Feeds:
Posts
Comments

Archive for the ‘Memories’ Category

Friends are a life's riches

Nothing is more important than time, time spent with people whom you have spent time with one way or another.

In good times and bad, you know they are there to lend a hand, or an ear.

Time may be the best present you can ever give a friend. In whatever season.

Advertisements

Read Full Post »

I miss my Liz Claiborne purse–black, leather, sleek, and expensive. But I don’t miss it because of its physical attributes. I miss it because of the love and memory attached to it. It’s a gift for Christmas given by my dearest and my most beloved person on earth. It meant so much to me because it was a gift.

I miss my Giver’s Gain notebook jacket–black, leather, neat, and fits most notebooks. I miss if because it was a gift, given by the word-of-mouth business networking group, Business Network International (BNI). It meant so much to me because it reminded me always that networking is good for you as a human being and a business being.

I miss my banig make-up kit and coin purse–multi-colored and really functional. I miss them because I got it from a city down South, a place that I could easily adapt to.

I miss my Parker pen, my Chastity perfume, my business card case. Never mind the ATM card and the checkbook.

love-without-conditions1Most of all, I miss my Love Without Conditions, Reflections of the Christ Mind, my Bible of sorts–never parted with it, except when I wanted to lend to a friend. Love Without Conditions, a book by Paul Ferrini, was given by my friend Edlynn to my daughter Diwata. I read it too, and I had the nerve to keep it like it was mine! The book gave me everything I needed in times of joy, jubilation, validation, doubt, defeat, fear, sorrow, etc. It was a diamond mine, nothing compared to it when I needed to clear my head and heart of so many things unimportant.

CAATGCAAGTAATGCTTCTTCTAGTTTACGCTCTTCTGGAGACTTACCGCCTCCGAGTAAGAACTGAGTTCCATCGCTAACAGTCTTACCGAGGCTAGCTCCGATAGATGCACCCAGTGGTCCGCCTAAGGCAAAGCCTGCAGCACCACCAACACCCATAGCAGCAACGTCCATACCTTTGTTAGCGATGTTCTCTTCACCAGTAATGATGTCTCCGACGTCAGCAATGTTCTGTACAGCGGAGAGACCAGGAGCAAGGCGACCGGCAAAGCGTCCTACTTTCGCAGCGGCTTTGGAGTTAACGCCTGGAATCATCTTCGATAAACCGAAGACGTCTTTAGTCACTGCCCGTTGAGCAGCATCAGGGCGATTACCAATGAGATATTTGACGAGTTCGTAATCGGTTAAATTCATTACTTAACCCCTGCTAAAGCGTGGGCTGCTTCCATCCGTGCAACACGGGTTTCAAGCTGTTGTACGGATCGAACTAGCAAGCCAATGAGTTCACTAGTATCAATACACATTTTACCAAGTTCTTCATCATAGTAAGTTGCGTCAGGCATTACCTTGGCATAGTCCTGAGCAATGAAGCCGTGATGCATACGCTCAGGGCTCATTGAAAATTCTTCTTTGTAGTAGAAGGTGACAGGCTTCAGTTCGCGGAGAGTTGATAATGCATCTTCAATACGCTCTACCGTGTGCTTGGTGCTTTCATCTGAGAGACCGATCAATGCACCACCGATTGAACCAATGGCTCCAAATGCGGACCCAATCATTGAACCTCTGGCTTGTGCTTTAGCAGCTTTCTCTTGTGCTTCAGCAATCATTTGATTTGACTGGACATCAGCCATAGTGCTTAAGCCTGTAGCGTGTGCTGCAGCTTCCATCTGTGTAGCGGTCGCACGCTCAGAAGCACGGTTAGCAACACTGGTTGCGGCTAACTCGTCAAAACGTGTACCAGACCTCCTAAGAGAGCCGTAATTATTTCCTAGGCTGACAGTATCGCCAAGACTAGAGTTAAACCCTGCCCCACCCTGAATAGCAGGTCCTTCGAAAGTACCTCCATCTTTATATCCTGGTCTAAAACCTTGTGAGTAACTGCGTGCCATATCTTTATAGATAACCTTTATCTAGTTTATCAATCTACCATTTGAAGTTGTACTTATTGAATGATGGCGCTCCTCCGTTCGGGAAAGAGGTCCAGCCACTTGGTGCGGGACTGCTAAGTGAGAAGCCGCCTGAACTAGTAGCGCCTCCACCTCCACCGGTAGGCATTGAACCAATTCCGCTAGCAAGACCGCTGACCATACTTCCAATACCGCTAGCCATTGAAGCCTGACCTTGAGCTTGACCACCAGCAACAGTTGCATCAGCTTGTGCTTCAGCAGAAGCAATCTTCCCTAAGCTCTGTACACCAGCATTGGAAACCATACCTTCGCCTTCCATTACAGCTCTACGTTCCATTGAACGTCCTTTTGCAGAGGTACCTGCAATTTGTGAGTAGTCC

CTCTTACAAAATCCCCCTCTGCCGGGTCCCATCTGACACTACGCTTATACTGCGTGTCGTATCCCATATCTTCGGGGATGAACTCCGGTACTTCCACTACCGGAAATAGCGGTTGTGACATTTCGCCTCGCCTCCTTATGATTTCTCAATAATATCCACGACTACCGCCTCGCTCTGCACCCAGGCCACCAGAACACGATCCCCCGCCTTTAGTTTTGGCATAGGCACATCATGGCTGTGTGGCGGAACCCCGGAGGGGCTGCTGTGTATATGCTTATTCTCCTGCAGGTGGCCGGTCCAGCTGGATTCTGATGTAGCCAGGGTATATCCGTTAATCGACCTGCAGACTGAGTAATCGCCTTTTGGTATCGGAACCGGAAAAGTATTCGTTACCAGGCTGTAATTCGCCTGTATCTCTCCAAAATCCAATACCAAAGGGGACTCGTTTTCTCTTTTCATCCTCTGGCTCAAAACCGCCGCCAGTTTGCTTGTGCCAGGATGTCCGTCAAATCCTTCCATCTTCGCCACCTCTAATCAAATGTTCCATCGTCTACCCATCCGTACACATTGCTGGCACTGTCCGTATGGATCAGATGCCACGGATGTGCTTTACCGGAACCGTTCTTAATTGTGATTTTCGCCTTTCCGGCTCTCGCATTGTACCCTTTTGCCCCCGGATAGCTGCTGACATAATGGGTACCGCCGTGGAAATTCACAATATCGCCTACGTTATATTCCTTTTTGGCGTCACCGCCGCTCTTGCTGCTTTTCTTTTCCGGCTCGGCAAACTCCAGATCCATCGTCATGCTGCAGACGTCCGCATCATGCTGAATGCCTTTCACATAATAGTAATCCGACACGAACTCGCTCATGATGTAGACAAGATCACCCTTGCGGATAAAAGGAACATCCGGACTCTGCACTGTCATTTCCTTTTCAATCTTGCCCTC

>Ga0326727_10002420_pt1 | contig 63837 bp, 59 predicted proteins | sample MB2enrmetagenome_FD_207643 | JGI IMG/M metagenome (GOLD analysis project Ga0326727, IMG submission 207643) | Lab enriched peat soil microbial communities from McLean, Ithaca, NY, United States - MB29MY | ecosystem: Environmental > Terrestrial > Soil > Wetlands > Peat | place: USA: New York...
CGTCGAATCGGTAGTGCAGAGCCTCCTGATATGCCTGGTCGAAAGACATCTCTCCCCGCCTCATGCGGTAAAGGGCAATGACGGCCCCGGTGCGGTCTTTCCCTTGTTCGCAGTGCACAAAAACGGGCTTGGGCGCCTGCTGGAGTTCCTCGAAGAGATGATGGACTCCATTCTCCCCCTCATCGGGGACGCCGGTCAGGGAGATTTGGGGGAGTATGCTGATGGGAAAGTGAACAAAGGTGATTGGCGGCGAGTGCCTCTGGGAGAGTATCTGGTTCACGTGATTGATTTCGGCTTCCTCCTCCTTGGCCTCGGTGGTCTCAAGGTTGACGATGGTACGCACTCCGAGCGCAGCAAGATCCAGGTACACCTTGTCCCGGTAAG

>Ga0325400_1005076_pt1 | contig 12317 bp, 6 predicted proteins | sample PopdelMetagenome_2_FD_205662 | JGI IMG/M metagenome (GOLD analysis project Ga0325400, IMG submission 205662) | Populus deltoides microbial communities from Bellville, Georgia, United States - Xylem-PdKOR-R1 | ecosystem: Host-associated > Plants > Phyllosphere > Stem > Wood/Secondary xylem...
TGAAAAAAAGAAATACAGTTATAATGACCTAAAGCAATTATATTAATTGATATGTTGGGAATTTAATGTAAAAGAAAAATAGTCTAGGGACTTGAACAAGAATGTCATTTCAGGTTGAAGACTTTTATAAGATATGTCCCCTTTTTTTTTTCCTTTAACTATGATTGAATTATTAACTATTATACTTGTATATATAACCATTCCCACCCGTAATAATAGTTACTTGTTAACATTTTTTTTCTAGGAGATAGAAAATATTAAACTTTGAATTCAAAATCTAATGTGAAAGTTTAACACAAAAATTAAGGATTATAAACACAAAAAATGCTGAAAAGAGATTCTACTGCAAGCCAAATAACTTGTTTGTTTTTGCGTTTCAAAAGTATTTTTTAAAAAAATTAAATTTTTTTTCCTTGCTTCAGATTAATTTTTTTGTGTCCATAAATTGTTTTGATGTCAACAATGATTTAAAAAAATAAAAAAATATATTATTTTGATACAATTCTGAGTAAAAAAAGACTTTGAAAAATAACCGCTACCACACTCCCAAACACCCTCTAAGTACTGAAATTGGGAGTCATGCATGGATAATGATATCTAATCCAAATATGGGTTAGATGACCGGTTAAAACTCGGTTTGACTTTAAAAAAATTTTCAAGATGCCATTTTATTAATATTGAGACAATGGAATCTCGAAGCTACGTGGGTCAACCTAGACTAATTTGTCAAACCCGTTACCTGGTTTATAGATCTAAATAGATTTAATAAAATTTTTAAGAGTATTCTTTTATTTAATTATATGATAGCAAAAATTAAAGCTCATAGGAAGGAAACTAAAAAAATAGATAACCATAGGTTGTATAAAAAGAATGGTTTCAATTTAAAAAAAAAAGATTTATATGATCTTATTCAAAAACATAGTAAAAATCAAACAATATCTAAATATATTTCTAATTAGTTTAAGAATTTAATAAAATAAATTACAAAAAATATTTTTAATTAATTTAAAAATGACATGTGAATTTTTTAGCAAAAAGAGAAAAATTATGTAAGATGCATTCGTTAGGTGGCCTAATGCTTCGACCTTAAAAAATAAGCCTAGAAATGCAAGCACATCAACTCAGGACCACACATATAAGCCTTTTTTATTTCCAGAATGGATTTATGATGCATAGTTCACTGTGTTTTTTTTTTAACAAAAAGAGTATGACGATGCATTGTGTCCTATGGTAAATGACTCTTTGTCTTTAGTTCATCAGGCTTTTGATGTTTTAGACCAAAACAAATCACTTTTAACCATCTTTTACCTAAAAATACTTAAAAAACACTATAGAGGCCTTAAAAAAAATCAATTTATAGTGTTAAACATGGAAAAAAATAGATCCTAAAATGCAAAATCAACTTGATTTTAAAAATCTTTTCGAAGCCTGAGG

I miss them all, which were contained in the Liz Claiborne purse, because I lost them all to a theft one evening. I was a fool to leave the purse inside the car, which was parked in one of the streets in Quezon City. I thought it was heavy to be bringing along when all I wanted to do is to wind down after tough day.

I hope the theft read Love Without Conditions. I hope he got some inspiration there. I hope he read the chapters there and learned from them. I hope he was enlightened. Too bad if he didn’t.

Like I told my friend Lucia: Material things are nothing. I may have missed them for a while, but now I learned that I can live without them, and that the memory will live on.

Read Full Post »

This picture had been on my mind for as long as I can remember. In this, I was not a year old tomorrow, January 3, 1963, but barely three months old.

santa-cruz-family_19631

This is a four-generation photograph of my father’s family, the Santa Cruzes, including my late great grandmother, Lola Sela, [center, seated] in my grandmother’s side, the Licups and Maristelas.

Second from the left is my father, and beside him is my mother carrying me! This photograph, which is in the possession of one my aunts [leftmost, on the floor], is 46 years old, taken in the Santa Cruz home in Masbate by the lone Eclipse photography studio. We had better keep a digital file of this. Thanks, Aunt Anita!